Bail-ins and Bail-outs: Incentives, Connectivity, and Systemic Stability
This paper endogenizes intervention in financial crises as the strategic negotiation between a regulator and creditors of distressed banks. Incentives for banks to contribute to a voluntary bail-in arise from their exposure to financial contagion. In equilibrium, a bail-in is possible only if the regulator's threat to not bail out insolvent banks is credible. Contrary to models without intervention or with government bailouts only, sparse networks enhance welfare for two main reasons: they improve the credibility of the regulator's no-bailout threat for large shocks and they reduce free-riding incentives among bail-in contributors when the threat is credible.
We are grateful to George Pennacchi (discussant), Yiming Ma (discussant), Asuman Ozdaglar, Alireza Tahbaz-Salehi (discussant), Darrell Duffie, Jakša Cvitanić, Matt Elliott, Douglas Gale, Matthew Jackson, Piero Gottardi, and Felix Corell for interesting discussions and perceptive comments. We would also like to thank the seminar participants of the Laboratory for Information and Decision Systems at the Massachusetts Institute of Technology, the Cambridge Finance Seminar series, the London School of Economics, Stanford University, New York University, the Center of Operational Research and Econometrics at the University of Louvain, the Fields Institute, the Austrian Central Bank, the National Bank of Belgium, the third annual conference on Network Science and Economics, the Columbia Conference on Financial Networks: Big Risks, Macroeconomic Externalities, and Policy Commitment Devices, the 2018 SFS Cavalcade North America, the 2019 American Finance Association meeting, and the 2018 North American Summer Meeting of the Econometric society for their valuable feedback. The research of Agostino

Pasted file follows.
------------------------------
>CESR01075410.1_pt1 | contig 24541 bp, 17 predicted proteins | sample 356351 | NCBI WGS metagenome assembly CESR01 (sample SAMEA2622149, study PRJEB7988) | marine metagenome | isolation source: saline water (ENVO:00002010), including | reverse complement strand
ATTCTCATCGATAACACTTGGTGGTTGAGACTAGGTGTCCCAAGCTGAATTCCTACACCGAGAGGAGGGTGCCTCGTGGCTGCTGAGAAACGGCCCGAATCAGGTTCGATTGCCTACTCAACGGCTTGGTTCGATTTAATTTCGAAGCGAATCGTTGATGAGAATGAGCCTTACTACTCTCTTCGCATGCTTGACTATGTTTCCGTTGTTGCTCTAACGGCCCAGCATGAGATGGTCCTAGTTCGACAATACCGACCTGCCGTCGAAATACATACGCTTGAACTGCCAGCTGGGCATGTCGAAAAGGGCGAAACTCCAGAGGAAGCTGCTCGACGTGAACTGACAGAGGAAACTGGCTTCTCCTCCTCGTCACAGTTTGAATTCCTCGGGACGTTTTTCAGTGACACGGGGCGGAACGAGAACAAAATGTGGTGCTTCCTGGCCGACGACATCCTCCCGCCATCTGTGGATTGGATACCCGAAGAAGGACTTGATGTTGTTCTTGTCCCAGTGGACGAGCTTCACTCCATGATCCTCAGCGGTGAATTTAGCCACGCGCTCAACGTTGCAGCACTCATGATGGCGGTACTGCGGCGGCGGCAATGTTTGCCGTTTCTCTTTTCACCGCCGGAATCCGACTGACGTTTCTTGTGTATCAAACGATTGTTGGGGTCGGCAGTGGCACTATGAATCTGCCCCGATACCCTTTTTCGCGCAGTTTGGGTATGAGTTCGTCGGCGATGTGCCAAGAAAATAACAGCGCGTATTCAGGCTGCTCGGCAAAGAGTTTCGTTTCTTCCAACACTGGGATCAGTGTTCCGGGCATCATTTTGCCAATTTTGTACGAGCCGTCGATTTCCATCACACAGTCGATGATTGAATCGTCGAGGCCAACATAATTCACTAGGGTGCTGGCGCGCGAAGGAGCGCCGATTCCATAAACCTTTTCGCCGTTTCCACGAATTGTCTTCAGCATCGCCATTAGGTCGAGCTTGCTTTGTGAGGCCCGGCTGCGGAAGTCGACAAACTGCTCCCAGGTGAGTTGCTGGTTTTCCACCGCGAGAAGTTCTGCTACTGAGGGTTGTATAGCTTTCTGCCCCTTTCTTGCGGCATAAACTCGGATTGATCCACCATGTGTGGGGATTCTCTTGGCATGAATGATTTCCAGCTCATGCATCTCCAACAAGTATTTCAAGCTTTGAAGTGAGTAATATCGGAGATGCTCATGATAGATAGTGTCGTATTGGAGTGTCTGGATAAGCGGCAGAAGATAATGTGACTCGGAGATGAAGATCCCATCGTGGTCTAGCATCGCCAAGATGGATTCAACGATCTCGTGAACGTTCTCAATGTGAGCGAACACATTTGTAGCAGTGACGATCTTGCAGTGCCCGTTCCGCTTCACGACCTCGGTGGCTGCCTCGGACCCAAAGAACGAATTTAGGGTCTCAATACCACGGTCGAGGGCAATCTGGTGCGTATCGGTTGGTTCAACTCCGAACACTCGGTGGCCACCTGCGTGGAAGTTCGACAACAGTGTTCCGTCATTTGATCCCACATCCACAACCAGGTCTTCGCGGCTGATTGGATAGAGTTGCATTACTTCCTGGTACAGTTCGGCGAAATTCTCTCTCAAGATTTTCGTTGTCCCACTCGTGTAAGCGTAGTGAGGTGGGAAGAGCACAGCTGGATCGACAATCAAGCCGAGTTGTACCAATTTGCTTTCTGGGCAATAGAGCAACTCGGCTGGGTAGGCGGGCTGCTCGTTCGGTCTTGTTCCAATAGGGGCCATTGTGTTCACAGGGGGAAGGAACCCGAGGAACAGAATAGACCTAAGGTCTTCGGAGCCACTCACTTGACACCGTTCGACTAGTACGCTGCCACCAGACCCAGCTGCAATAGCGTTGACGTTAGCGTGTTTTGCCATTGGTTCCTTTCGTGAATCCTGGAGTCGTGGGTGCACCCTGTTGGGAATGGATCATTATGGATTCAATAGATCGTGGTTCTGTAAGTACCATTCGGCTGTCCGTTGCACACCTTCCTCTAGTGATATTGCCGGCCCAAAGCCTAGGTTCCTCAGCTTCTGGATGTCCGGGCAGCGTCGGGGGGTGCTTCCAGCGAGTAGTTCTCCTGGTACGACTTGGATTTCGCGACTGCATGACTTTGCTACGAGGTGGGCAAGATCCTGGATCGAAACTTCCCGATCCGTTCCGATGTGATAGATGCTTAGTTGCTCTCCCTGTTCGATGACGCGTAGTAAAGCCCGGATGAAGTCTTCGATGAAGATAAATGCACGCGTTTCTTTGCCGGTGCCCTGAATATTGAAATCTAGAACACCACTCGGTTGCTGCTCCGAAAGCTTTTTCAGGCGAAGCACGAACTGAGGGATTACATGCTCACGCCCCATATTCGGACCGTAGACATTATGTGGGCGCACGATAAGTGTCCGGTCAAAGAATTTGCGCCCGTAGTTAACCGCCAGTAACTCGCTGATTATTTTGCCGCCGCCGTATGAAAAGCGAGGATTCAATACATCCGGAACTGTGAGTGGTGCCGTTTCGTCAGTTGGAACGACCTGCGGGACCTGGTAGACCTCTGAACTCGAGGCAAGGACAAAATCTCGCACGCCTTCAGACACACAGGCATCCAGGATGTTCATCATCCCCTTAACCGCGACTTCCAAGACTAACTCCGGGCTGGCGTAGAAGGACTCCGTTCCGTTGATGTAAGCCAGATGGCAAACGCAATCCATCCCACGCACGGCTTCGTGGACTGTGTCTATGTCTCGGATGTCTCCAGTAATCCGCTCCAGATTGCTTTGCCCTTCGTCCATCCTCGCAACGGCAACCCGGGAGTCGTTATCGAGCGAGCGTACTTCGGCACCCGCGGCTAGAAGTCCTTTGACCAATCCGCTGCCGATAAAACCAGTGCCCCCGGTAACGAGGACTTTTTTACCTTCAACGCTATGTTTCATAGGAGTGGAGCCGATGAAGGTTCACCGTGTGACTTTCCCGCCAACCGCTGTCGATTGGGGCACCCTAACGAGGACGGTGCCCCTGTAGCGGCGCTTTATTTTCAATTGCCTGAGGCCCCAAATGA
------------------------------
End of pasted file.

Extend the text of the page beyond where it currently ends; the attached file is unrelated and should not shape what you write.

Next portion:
Capponi is supported by a NSF-CMMI: 1752326 CAREER grant. Benjamin Bernard acknowledges financial support from grant P2SKP1 171737 by the Swiss National Science Foundation, from grant 108-2410-H-002-249 by the Ministry of Science and Technology in Taiwan, and from grant 109L900203 by the Center for Research in Econometric Theory and Applications by the Ministry of Education in Taiwan. Joseph Stiglitz acknowledges the support of the Columbia Business School and of the grant on Financial Stability from the Institute for New Economic Thinking. The views expressed herein are those of the authors and do not necessarily reflect the views of the National Bureau of Economic Research.